Caracterização do comportamento da pressão intracraniana pelos métodos de monitoramento minimamente invasivo e invasivo no modelo experimental de epilepsia da pilocarpina
Cardim, Danilo Augusto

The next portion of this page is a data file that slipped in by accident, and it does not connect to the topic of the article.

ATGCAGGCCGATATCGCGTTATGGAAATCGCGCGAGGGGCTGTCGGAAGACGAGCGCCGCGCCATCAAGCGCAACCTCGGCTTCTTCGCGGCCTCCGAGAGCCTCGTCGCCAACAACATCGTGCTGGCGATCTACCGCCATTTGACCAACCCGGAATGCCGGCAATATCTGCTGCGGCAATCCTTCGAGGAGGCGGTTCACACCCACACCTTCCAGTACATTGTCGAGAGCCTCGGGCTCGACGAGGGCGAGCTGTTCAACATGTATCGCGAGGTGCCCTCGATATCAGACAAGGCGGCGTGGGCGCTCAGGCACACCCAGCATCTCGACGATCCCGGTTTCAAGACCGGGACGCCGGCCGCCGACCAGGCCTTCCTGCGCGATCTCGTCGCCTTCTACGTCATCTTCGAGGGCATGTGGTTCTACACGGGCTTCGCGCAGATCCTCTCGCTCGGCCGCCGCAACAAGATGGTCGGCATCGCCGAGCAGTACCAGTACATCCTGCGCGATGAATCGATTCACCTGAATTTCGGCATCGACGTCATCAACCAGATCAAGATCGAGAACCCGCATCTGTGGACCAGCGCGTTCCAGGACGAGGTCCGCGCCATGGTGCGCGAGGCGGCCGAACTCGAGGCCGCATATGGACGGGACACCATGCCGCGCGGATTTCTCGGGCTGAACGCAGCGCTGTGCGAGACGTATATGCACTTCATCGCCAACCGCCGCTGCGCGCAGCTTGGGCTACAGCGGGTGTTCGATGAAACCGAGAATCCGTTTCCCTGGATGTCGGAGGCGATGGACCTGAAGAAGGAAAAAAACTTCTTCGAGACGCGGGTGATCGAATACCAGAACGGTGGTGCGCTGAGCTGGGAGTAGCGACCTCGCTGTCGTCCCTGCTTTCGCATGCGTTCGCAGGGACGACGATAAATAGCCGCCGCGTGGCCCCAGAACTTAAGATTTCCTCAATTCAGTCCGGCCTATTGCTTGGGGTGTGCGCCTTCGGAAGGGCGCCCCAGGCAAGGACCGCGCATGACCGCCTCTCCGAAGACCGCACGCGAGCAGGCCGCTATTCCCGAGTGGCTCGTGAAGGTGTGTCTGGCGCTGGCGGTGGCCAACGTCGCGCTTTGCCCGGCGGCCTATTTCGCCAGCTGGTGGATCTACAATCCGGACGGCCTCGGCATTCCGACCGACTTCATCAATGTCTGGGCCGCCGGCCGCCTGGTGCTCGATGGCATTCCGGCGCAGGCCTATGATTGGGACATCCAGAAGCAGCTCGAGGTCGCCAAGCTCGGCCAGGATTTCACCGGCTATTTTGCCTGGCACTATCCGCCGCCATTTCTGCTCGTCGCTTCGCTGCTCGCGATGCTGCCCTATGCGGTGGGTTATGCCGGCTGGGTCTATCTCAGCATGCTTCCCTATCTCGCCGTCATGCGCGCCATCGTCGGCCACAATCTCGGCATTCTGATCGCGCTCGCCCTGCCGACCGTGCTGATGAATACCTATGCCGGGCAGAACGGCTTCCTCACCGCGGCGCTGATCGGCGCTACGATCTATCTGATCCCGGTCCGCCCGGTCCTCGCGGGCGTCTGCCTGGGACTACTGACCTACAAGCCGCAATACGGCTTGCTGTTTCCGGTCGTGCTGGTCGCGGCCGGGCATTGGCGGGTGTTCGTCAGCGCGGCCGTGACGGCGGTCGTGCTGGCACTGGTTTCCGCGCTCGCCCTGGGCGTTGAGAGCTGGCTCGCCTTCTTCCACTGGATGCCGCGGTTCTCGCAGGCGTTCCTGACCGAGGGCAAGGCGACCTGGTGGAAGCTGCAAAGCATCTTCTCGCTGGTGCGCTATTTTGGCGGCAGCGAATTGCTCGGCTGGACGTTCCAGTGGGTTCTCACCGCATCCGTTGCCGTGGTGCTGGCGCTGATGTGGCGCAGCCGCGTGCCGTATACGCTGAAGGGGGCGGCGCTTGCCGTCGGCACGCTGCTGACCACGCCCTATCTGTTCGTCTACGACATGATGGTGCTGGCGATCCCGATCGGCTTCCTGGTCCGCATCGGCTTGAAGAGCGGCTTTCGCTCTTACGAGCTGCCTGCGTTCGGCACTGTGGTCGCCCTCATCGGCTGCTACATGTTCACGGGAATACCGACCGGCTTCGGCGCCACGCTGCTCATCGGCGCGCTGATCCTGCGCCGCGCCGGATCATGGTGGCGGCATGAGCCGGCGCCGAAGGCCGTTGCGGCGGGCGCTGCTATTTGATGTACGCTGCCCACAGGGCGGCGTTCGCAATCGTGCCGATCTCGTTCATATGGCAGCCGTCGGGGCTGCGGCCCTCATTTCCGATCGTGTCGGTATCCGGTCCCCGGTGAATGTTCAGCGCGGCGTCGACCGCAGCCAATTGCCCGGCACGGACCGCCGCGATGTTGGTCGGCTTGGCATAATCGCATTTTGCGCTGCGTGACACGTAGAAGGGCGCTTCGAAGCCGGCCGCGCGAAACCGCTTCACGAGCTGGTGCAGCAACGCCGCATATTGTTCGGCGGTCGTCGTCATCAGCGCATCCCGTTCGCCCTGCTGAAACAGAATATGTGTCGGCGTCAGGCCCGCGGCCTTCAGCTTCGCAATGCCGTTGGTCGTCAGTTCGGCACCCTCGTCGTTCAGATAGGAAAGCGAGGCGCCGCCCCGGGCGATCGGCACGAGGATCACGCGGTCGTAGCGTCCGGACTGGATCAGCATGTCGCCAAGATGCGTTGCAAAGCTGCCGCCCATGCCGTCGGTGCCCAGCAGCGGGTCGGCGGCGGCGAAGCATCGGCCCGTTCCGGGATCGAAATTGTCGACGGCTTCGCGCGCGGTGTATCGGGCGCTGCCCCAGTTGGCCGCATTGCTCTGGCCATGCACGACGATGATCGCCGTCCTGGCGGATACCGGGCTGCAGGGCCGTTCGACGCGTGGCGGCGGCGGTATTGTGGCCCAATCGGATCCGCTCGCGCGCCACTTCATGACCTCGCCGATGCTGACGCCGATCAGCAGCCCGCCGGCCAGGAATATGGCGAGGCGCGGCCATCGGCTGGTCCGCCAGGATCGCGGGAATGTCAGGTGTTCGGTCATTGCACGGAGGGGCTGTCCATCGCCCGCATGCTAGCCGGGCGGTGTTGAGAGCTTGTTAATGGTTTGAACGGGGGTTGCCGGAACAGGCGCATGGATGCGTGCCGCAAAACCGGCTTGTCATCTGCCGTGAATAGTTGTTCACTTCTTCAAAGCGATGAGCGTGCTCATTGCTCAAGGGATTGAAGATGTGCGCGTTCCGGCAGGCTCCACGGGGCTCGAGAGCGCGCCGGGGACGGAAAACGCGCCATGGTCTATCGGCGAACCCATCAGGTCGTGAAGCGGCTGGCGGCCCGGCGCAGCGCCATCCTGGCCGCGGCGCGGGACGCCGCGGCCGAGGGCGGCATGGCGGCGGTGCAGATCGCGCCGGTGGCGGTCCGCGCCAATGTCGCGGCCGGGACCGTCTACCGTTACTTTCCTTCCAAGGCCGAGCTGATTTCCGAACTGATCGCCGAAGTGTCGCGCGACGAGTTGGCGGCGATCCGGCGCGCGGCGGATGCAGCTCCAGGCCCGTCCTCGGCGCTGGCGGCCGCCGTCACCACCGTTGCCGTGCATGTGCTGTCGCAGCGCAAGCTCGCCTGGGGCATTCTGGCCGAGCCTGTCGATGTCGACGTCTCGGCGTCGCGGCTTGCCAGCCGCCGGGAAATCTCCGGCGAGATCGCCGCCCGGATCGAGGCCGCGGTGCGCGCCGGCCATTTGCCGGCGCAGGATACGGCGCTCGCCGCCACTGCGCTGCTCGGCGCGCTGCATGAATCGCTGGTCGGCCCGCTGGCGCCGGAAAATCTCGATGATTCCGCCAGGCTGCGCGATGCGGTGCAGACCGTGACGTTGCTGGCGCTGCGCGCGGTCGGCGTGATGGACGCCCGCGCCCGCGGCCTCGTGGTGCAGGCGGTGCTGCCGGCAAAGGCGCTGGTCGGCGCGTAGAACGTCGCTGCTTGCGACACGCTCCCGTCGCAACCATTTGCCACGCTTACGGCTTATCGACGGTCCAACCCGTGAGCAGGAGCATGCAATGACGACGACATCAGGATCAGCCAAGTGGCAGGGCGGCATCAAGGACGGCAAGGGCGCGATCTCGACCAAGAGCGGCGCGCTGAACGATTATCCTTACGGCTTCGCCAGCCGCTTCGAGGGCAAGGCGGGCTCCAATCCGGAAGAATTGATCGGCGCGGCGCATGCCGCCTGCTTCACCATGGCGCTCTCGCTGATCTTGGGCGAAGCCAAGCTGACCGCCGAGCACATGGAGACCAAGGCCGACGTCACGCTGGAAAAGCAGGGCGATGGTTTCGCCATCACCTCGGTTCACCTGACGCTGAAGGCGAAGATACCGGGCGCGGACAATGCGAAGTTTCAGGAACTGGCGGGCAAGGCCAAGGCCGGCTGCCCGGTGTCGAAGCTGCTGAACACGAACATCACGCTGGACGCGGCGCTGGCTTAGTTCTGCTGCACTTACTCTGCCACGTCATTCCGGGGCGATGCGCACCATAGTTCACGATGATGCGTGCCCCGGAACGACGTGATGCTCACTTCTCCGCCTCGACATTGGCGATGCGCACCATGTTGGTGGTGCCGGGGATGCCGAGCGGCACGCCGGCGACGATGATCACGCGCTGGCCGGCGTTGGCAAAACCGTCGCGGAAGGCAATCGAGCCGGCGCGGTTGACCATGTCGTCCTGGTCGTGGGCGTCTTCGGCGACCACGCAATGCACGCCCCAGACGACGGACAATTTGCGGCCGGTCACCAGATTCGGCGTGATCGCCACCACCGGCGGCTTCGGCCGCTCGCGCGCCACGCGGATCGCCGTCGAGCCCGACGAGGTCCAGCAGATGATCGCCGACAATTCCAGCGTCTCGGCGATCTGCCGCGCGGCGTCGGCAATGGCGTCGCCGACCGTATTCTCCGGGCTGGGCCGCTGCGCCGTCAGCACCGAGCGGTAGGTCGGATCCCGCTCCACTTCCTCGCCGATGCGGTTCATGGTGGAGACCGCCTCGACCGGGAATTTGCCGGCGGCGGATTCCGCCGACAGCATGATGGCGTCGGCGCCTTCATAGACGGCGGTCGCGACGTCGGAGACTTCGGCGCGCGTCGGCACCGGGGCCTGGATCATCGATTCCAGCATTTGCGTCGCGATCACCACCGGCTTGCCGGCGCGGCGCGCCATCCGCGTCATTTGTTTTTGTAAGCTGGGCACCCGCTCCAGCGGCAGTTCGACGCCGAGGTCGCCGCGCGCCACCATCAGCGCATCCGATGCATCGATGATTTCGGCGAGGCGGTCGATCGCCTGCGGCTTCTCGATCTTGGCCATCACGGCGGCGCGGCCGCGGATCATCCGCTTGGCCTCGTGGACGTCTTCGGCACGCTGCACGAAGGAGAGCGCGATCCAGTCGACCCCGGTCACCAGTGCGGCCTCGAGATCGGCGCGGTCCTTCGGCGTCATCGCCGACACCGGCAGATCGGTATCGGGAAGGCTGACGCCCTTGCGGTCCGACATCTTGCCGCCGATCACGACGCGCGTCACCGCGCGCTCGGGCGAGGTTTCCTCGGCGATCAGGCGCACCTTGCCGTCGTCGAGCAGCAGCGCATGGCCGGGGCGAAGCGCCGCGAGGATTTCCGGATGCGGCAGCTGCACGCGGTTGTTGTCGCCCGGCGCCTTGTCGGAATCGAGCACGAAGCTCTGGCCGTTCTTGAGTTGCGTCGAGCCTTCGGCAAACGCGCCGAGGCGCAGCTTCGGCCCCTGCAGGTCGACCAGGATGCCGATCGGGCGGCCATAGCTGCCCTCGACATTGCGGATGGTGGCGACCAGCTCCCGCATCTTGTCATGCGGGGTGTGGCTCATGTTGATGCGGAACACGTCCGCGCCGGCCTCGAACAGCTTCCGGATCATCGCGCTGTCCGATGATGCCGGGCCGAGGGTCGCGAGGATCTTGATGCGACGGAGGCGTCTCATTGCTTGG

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In this work, a new minimally invasive (ICPmi) and an invasive (ICPi) intracranial pressure (ICP) monitoring methods were used to evaluate intracranial pressure behavior in chronic epileptic rats, induced by the experimental model of pilocarpine. Using adult Wistar rats after three months from pilocarpine induced status epilepticus or control procedures, animals underwent a procedure for magnetic resonance imaging acquisition in order to verify volumetric changes in the hippocampal regions. Then, their ICPs were monitored simultaneously for 1 h using ICPmi and ICPi methods, followed by Neo-Timm histological processing of their brains after a week. Analyses consisted of spontaneous recurrent seizures (SRSs) frequency quantification for the pilocarpine group; and for both groups, volume determination of the hippocampal regions using MRI techniques, short-time Fourier transform for ICPi and spectral frequency determinations for ICPmi and ICPi, and mossy fiber sprouting presence verification. Spectral frequency analysis demonstrated a correspondence between ICPmi and ICPi in the frequency domain for both groups. For short-time Fourier transform analysis, oscillations along monitoring time in the ICP frequency were noticeable for the epileptic compared with the control animals. SRSs frequency quantification for the chronic epileptic animals showed an increasing number of seizures along experimental time. Tissue volume measurements for rostral, caudal and total hippocampus showed statistically significant reductions in the pilocarpine group compared to the control. All animals from the epileptic group presented mossy fiber sprouting in comparison with the control group. ICP characteristics of individuals with epilepsy are not elucidated in the literature, since there are few studies associating these two important neurological factors. This work is intended to provide a preliminary experimental approach to these topics of major public health importance.